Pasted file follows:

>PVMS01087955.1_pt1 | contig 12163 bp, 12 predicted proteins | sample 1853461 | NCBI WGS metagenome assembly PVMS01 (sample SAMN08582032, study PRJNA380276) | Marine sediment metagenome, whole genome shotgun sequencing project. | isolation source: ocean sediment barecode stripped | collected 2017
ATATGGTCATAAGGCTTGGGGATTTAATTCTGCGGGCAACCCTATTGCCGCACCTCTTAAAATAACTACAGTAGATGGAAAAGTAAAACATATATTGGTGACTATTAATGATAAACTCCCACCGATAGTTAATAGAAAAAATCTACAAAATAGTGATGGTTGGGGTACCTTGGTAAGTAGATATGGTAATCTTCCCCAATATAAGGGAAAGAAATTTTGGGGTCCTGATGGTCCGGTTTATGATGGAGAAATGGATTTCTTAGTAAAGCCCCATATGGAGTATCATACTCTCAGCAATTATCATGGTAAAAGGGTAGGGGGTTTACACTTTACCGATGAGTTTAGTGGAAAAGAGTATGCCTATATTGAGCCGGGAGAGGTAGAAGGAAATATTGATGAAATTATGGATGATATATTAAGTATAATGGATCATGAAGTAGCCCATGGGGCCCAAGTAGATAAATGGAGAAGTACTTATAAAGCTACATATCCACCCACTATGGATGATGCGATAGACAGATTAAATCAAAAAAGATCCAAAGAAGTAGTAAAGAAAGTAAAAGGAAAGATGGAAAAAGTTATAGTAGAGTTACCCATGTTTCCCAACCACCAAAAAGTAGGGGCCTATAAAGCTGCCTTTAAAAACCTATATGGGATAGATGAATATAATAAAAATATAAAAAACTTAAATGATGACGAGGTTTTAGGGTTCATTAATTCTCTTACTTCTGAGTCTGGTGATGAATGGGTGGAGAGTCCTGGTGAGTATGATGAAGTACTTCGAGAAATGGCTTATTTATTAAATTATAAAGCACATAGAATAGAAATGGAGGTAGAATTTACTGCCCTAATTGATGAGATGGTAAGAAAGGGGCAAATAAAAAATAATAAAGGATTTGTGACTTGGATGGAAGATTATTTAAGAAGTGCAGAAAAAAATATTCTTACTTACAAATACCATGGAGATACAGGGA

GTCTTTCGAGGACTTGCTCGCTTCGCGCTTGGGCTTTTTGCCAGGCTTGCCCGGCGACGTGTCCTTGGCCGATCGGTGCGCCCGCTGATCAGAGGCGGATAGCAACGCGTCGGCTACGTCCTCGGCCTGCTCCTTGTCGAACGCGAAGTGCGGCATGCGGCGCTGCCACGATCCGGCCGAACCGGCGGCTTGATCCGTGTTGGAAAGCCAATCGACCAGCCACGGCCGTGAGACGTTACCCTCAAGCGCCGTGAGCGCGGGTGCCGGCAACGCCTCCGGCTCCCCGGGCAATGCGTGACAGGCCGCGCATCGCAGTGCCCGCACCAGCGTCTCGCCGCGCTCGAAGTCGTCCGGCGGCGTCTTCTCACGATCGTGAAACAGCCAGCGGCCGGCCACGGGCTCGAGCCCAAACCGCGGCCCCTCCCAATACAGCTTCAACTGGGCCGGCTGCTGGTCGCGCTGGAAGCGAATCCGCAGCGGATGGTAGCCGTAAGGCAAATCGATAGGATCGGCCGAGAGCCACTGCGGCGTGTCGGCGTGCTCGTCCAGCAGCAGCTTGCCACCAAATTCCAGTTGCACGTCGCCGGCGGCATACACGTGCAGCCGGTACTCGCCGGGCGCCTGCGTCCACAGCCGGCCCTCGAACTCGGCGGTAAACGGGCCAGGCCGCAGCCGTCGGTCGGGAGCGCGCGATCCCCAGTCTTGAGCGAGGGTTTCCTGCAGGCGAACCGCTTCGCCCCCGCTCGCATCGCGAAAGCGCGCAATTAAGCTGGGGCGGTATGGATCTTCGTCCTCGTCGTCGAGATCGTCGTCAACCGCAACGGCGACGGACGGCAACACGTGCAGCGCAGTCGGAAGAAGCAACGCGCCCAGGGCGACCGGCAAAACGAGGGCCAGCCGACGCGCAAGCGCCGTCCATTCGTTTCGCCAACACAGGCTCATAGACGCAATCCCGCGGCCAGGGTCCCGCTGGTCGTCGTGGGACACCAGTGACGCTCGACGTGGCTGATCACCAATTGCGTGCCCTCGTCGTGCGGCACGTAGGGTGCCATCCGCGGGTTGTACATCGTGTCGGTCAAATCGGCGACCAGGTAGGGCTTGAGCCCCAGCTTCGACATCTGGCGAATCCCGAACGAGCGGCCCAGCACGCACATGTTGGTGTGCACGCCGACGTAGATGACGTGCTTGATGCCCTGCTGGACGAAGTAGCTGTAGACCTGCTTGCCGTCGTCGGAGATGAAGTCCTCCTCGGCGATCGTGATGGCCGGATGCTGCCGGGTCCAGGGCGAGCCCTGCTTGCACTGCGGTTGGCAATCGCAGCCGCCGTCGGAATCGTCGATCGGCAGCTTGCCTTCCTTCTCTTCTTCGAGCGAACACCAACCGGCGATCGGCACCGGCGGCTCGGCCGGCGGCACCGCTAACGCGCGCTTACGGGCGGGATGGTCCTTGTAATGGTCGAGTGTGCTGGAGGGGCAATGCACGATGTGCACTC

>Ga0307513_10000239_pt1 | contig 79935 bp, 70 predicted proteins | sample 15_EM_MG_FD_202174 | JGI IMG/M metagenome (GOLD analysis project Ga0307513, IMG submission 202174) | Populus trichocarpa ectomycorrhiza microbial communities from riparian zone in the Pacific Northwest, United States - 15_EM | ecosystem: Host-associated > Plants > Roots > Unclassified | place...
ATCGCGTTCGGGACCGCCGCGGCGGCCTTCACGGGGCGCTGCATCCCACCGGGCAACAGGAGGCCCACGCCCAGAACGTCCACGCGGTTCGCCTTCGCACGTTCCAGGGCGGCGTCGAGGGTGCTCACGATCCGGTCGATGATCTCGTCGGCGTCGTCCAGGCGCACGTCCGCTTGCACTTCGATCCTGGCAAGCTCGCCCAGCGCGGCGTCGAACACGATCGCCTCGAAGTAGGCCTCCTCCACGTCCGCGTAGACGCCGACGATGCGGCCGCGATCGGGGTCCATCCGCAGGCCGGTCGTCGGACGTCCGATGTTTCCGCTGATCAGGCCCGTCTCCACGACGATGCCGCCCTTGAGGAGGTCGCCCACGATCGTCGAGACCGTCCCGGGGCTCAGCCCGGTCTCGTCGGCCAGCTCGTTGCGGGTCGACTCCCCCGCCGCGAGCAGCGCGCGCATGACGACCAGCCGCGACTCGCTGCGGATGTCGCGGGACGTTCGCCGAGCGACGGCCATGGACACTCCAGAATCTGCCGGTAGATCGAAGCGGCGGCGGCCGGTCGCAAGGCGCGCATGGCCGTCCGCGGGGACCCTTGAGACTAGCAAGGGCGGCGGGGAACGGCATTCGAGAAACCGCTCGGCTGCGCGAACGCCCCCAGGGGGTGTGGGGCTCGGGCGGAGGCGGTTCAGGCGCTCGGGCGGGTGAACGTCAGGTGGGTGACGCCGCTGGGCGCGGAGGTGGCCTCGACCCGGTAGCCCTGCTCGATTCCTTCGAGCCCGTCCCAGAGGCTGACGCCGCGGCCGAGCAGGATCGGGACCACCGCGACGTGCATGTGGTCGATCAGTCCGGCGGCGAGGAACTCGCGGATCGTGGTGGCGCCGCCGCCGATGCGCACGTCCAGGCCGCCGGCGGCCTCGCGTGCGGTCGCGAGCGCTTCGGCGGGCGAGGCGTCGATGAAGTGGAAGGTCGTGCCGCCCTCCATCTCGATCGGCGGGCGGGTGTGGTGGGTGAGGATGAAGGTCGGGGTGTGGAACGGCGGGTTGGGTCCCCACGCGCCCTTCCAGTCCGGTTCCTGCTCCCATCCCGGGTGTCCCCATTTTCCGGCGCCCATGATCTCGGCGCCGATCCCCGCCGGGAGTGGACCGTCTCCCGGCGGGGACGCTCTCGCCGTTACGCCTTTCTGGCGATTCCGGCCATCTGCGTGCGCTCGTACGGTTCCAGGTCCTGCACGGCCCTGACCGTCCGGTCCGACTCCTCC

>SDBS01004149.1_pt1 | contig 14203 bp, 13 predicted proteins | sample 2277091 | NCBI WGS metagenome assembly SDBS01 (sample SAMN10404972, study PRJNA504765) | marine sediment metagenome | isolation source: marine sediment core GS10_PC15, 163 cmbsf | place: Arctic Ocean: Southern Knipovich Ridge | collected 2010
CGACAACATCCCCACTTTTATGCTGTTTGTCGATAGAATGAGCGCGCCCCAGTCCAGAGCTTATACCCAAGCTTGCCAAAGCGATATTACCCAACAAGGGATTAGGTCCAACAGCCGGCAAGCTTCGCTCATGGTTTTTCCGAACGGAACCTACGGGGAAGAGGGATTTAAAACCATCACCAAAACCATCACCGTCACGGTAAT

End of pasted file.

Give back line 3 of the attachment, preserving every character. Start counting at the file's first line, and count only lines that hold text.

GTCTTTCGAGGACTTGCTCGCTTCGCGCTTGGGCTTTTTGCCAGGCTTGCCCGGCGACGTGTCCTTGGCCGATCGGTGCGCCCGCTGATCAGAGGCGGATAGCAACGCGTCGGCTACGTCCTCGGCCTGCTCCTTGTCGAACGCGAAGTGCGGCATGCGGCGCTGCCACGATCCGGCCGAACCGGCGGCTTGATCCGTGTTGGAAAGCCAATCGACCAGCCACGGCCGTGAGACGTTACCCTCAAGCGCCGTGAGCGCGGGTGCCGGCAACGCCTCCGGCTCCCCGGGCAATGCGTGACAGGCCGCGCATCGCAGTGCCCGCACCAGCGTCTCGCCGCGCTCGAAGTCGTCCGGCGGCGTCTTCTCACGATCGTGAAACAGCCAGCGGCCGGCCACGGGCTCGAGCCCAAACCGCGGCCCCTCCCAATACAGCTTCAACTGGGCCGGCTGCTGGTCGCGCTGGAAGCGAATCCGCAGCGGATGGTAGCCGTAAGGCAAATCGATAGGATCGGCCGAGAGCCACTGCGGCGTGTCGGCGTGCTCGTCCAGCAGCAGCTTGCCACCAAATTCCAGTTGCACGTCGCCGGCGGCATACACGTGCAGCCGGTACTCGCCGGGCGCCTGCGTCCACAGCCGGCCCTCGAACTCGGCGGTAAACGGGCCAGGCCGCAGCCGTCGGTCGGGAGCGCGCGATCCCCAGTCTTGAGCGAGGGTTTCCTGCAGGCGAACCGCTTCGCCCCCGCTCGCATCGCGAAAGCGCGCAATTAAGCTGGGGCGGTATGGATCTTCGTCCTCGTCGTCGAGATCGTCGTCAACCGCAACGGCGACGGACGGCAACACGTGCAGCGCAGTCGGAAGAAGCAACGCGCCCAGGGCGACCGGCAAAACGAGGGCCAGCCGACGCGCAAGCGCCGTCCATTCGTTTCGCCAACACAGGCTCATAGACGCAATCCCGCGGCCAGGGTCCCGCTGGTCGTCGTGGGACACCAGTGACGCTCGACGTGGCTGATCACCAATTGCGTGCCCTCGTCGTGCGGCACGTAGGGTGCCATCCGCGGGTTGTACATCGTGTCGGTCAAATCGGCGACCAGGTAGGGCTTGAGCCCCAGCTTCGACATCTGGCGAATCCCGAACGAGCGGCCCAGCACGCACATGTTGGTGTGCACGCCGACGTAGATGACGTGCTTGATGCCCTGCTGGACGAAGTAGCTGTAGACCTGCTTGCCGTCGTCGGAGATGAAGTCCTCCTCGGCGATCGTGATGGCCGGATGCTGCCGGGTCCAGGGCGAGCCCTGCTTGCACTGCGGTTGGCAATCGCAGCCGCCGTCGGAATCGTCGATCGGCAGCTTGCCTTCCTTCTCTTCTTCGAGCGAACACCAACCGGCGATCGGCACCGGCGGCTCGGCCGGCGGCACCGCTAACGCGCGCTTACGGGCGGGATGGTCCTTGTAATGGTCGAGTGTGCTGGAGGGGCAATGCACGATGTGCACTC